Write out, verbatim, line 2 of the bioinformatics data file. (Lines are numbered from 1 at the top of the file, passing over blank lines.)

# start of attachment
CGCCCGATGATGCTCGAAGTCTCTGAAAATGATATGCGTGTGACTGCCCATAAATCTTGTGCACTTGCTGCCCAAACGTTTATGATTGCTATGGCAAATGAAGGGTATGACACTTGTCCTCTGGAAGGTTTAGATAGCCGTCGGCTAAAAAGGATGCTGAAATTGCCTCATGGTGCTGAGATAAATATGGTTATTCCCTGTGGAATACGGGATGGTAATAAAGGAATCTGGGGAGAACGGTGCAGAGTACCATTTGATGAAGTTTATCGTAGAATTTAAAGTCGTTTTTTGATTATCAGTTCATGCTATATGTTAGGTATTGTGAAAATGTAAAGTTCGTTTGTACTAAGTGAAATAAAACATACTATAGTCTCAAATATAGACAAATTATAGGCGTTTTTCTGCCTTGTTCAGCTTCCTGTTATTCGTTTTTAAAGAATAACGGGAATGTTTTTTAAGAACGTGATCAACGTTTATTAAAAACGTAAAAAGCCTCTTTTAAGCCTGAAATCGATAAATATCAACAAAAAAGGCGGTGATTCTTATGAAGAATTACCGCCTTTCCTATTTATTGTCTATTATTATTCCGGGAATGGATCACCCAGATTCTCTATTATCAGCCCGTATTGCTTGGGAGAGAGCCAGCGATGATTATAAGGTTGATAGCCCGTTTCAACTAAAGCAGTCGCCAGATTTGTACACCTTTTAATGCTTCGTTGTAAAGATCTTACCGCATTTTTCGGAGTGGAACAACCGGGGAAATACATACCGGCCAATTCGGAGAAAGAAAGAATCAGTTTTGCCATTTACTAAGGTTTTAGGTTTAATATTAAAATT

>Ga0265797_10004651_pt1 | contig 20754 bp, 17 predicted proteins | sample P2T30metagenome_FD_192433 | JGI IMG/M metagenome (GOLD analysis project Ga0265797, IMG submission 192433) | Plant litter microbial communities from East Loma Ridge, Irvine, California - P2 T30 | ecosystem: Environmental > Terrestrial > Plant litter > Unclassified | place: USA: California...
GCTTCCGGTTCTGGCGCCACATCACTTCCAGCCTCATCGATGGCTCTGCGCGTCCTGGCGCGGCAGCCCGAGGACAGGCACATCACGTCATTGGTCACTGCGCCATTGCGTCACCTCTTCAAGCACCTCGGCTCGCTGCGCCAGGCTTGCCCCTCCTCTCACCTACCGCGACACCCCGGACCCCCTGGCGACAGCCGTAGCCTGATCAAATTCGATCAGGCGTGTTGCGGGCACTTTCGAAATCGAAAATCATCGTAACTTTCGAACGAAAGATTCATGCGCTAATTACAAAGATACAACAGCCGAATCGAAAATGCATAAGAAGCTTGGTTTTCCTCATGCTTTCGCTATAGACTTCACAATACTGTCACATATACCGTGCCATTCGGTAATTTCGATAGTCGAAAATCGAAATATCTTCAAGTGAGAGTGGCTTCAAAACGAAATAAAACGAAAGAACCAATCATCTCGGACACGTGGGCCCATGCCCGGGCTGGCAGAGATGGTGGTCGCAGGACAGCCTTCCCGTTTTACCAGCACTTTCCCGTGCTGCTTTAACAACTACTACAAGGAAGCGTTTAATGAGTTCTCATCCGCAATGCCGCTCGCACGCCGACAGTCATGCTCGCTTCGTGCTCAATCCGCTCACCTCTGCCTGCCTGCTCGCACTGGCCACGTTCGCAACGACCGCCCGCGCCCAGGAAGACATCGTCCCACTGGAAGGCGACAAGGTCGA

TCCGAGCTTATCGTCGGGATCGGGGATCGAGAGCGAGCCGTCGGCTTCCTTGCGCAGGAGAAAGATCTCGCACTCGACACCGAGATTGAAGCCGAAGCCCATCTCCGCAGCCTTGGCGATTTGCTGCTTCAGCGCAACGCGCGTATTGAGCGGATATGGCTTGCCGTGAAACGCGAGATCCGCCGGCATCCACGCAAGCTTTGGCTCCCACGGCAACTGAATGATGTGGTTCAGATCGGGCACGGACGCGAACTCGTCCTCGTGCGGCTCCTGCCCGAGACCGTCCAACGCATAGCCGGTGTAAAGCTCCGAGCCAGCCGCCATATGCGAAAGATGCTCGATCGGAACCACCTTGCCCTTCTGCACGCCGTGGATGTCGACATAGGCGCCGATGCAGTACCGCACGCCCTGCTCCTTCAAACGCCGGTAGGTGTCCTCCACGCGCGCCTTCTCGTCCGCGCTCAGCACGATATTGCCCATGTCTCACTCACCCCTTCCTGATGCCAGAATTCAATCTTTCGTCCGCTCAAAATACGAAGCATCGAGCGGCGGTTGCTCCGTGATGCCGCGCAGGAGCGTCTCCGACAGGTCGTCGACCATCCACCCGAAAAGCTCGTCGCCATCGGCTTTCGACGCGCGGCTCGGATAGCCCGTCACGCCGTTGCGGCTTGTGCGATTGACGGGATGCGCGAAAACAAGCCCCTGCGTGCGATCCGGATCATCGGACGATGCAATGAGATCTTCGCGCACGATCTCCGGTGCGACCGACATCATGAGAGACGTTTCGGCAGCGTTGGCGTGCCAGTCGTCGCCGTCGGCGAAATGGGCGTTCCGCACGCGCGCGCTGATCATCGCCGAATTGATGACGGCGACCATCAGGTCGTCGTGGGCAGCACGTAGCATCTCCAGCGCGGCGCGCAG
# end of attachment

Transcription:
>Ga0265797_10004651_pt1 | contig 20754 bp, 17 predicted proteins | sample P2T30metagenome_FD_192433 | JGI IMG/M metagenome (GOLD analysis project Ga0265797, IMG submission 192433) | Plant litter microbial communities from East Loma Ridge, Irvine, California - P2 T30 | ecosystem: Environmental > Terrestrial > Plant litter > Unclassified | place: USA: California...